The phrase,'Unsound Transit', was coined by the Wall Street Journal to describe Seattle where,"Light Rail Madness eats billions that could otherwise be devoted to truly efficient transportation technologies." The Puget Sound's traffic congestion is a growing cancer on the region's prosperity. This website, captures news and expert opinion about ways to address the crisis. This is not a blog, but a knowledge base, which collects the best articles and presents them in a searchable format. My goal is to arm residents with knowledge so they can champion fact-based, rather than emotional, solutions.


Monday, March 10, 2008

Greenpeace Opposes the $2500 Car

Protests greet introduction of India's new Tata Nano.

Having been to most countries in Asia, I can't count the number of times I've seen an entire family of five people riding somewhere on a scooter. Yes, one scooter. Rain or shine. When your average salary is a $250/month, you don't buy a car. You ride a scooter, a vehicle which for much of Asia's population is the de facto mode of transportation.

Of course, putting four or five people on a seat meant for one and a half isn't comfortable or even safe. The children have to be constantly held. Occasionally they'll sit on the rear tire shield or stand on the front, skipping the seat entirely. Accidents are common-- and without any sort of protection, even the most trivial often cause serious injury. Exposure to the elements has its health effects, especially for small children who in bad weather typically arrive rain-soaked and covered in mud from foul city streets.

The Indian company Tata is trying to change all that. Its new vehicle, the Nano, has a starting cost of only $2,500. Cheap enough for tens of millions of Asia's carless, it promises to revolutionize life for many in the region. It's also sending environmentalists into bladder-quivering, teeth-chattering rage.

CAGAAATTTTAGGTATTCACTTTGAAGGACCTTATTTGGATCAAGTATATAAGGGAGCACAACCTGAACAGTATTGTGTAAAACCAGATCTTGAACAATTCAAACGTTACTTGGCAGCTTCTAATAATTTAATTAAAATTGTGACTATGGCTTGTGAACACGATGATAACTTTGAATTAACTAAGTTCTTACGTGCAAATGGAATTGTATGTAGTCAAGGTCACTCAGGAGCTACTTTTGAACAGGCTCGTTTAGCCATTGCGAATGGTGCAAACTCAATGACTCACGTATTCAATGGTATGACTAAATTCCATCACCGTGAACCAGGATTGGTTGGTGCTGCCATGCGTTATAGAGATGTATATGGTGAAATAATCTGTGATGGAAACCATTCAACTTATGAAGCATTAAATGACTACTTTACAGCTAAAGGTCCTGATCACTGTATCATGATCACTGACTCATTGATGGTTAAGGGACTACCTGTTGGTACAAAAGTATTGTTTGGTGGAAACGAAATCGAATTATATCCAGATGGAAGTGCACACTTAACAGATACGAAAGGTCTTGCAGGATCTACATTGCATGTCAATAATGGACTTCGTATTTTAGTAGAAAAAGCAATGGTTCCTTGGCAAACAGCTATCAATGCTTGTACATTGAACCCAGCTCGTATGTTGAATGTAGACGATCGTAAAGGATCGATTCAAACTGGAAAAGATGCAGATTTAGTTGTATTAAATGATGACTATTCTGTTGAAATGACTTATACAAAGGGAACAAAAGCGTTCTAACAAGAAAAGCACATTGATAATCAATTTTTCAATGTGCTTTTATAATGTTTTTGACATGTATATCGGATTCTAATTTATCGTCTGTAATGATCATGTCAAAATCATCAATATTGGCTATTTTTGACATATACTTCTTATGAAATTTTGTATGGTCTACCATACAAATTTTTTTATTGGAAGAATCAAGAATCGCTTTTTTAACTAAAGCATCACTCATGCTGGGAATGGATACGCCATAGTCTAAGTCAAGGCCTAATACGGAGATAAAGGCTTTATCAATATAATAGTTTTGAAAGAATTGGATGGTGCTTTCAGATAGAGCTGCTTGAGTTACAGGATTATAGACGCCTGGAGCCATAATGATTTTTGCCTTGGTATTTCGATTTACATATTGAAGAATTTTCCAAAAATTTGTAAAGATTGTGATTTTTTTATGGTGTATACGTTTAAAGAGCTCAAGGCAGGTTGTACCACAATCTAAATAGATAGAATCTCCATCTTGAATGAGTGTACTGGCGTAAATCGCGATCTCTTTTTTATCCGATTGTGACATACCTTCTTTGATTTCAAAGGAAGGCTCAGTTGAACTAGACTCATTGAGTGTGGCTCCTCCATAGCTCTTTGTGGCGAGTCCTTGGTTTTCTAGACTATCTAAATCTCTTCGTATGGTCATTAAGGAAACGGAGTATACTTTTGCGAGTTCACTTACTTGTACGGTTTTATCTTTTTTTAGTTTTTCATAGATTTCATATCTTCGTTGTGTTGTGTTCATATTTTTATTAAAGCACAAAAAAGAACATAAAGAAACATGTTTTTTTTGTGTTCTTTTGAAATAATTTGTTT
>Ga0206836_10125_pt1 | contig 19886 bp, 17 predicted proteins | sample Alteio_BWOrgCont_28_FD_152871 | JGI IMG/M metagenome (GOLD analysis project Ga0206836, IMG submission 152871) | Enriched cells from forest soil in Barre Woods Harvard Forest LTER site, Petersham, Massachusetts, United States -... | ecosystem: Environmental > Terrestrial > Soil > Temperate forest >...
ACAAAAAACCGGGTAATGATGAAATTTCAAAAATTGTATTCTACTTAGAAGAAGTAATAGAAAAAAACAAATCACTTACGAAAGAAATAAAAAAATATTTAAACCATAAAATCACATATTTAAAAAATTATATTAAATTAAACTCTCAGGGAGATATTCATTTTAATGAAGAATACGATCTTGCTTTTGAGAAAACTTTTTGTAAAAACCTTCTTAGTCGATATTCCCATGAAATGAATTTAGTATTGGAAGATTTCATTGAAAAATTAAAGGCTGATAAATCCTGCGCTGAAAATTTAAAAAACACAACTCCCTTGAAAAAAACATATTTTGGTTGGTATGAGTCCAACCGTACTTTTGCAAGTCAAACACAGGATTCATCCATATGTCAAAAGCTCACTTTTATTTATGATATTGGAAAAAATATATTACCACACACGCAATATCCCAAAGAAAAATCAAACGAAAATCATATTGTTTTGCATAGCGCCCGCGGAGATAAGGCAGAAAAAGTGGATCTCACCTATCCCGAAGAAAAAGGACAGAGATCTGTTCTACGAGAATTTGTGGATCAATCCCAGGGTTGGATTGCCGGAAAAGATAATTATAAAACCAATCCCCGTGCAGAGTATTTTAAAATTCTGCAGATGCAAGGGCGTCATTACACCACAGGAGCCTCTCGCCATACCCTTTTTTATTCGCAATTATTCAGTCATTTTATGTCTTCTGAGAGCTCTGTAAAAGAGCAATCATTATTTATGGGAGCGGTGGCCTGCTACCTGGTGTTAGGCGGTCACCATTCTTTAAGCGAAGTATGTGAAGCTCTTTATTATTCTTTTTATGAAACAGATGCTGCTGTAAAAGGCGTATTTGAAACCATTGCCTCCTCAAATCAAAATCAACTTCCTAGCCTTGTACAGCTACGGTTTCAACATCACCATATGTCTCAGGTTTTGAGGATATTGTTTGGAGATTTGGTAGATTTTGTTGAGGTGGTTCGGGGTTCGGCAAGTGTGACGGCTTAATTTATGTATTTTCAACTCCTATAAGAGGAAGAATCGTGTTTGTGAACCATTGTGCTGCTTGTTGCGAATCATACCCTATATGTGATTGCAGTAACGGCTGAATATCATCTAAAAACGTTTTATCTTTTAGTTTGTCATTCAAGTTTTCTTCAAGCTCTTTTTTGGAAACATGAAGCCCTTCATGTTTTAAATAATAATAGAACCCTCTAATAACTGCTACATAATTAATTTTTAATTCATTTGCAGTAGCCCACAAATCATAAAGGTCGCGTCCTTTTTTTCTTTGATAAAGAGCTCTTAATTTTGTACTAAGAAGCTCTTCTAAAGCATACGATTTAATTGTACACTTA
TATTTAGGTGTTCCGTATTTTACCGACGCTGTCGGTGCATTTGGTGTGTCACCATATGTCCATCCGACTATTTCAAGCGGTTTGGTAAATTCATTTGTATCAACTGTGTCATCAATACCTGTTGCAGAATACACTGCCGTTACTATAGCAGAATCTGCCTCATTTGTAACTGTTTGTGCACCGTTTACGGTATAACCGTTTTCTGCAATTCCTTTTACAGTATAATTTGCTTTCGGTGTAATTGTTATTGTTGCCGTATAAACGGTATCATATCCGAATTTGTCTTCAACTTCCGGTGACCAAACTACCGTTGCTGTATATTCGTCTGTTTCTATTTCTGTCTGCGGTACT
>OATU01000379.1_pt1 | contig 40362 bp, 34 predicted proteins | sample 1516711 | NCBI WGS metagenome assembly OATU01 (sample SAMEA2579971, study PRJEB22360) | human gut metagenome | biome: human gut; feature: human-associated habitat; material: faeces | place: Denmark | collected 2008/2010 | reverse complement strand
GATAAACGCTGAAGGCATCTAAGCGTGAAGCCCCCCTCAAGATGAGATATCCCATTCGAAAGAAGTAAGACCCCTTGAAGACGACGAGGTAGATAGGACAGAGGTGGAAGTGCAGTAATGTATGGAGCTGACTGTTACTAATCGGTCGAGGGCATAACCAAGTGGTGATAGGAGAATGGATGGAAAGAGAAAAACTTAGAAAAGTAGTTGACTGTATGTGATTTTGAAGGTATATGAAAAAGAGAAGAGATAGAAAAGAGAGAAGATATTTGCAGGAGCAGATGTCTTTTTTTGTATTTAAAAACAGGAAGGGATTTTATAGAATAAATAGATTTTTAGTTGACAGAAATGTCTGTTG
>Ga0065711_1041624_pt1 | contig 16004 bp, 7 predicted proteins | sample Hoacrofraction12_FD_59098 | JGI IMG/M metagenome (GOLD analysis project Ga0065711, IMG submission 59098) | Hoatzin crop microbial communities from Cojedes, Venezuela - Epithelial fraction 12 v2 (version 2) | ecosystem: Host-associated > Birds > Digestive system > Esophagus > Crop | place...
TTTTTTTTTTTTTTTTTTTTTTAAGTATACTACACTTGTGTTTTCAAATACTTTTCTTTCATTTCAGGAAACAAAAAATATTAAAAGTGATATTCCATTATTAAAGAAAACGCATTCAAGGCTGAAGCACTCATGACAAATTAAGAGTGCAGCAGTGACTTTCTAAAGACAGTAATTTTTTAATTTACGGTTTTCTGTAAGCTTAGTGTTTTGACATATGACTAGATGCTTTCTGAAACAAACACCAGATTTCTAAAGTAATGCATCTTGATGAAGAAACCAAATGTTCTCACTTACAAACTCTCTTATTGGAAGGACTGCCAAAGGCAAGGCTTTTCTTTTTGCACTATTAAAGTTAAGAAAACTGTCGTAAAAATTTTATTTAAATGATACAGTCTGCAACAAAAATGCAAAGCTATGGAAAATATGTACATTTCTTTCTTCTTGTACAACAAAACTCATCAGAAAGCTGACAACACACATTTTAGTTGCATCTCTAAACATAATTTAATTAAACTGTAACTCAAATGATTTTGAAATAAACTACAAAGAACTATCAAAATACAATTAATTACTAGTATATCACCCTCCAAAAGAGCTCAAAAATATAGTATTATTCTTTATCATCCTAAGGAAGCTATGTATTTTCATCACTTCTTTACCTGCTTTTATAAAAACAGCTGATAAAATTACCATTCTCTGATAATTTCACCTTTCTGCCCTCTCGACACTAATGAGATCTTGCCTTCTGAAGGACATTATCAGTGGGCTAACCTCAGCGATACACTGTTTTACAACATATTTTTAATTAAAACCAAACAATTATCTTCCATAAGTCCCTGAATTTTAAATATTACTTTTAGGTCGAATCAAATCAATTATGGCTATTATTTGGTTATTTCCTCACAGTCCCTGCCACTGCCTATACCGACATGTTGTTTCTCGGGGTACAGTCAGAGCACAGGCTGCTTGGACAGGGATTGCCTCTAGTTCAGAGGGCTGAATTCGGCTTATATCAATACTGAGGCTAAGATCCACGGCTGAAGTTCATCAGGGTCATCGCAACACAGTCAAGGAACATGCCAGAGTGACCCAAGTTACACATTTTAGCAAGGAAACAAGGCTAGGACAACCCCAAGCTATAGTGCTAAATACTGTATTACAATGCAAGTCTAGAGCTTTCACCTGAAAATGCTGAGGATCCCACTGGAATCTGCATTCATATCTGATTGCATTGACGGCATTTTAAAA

Built by the Indian giant Tata Motors (rumored to be buying the Jaguar brand from Ford), the Nano was formally unveiled today at the New Delhi Motor Show. It has a 33 horsepower engine and a top speed of 65 mph. A radio is optional...but the vehicle meets all emission and safety standards for both the Indian and European market. It gets 50 miles to the gallon, but that's not enough for Greenpeace, whose activists held up banners outside the show to protest the car's introduction. Sunita Narain, head of an Indian environmental organization, called on the government to "tax cars like crazy" to slow their adoption.

The Nano potentially means tens of millions of new cars on world roads. Environmentalists would rather see that not happen. But what about the human cost? Should the burgeoning middle class of India, China, and Southeast Asia be denied a safe, comfortable means of personal transportation?

Ratan Tata, chairman of Tata Motors, says, "We live in a country of one billion people, most of whom are denied connectivity. [We] hope to change that". As Tata listed the cars specifications (and price) to an excited crowd, many clapped and even cheered. Clearly the car is popular; possibly even revolutionary.

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